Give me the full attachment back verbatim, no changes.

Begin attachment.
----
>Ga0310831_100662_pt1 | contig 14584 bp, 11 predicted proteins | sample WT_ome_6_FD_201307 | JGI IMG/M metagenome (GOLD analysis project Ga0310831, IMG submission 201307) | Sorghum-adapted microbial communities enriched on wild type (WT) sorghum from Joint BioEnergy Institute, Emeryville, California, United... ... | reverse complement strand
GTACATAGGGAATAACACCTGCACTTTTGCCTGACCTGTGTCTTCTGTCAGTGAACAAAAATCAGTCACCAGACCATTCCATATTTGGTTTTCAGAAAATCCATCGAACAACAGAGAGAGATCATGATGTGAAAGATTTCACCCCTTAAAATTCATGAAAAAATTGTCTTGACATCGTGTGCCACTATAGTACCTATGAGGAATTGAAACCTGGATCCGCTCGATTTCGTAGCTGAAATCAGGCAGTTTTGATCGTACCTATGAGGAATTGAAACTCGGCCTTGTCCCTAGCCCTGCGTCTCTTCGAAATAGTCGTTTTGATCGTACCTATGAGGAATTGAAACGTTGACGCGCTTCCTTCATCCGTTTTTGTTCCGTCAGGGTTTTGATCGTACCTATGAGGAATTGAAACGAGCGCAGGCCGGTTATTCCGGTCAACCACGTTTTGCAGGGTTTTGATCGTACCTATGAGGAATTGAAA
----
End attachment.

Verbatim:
>Ga0310831_100662_pt1 | contig 14584 bp, 11 predicted proteins | sample WT_ome_6_FD_201307 | JGI IMG/M metagenome (GOLD analysis project Ga0310831, IMG submission 201307) | Sorghum-adapted microbial communities enriched on wild type (WT) sorghum from Joint BioEnergy Institute, Emeryville, California, United... ... | reverse complement strand
GTACATAGGGAATAACACCTGCACTTTTGCCTGACCTGTGTCTTCTGTCAGTGAACAAAAATCAGTCACCAGACCATTCCATATTTGGTTTTCAGAAAATCCATCGAACAACAGAGAGAGATCATGATGTGAAAGATTTCACCCCTTAAAATTCATGAAAAAATTGTCTTGACATCGTGTGCCACTATAGTACCTATGAGGAATTGAAACCTGGATCCGCTCGATTTCGTAGCTGAAATCAGGCAGTTTTGATCGTACCTATGAGGAATTGAAACTCGGCCTTGTCCCTAGCCCTGCGTCTCTTCGAAATAGTCGTTTTGATCGTACCTATGAGGAATTGAAACGTTGACGCGCTTCCTTCATCCGTTTTTGTTCCGTCAGGGTTTTGATCGTACCTATGAGGAATTGAAACGAGCGCAGGCCGGTTATTCCGGTCAACCACGTTTTGCAGGGTTTTGATCGTACCTATGAGGAATTGAAA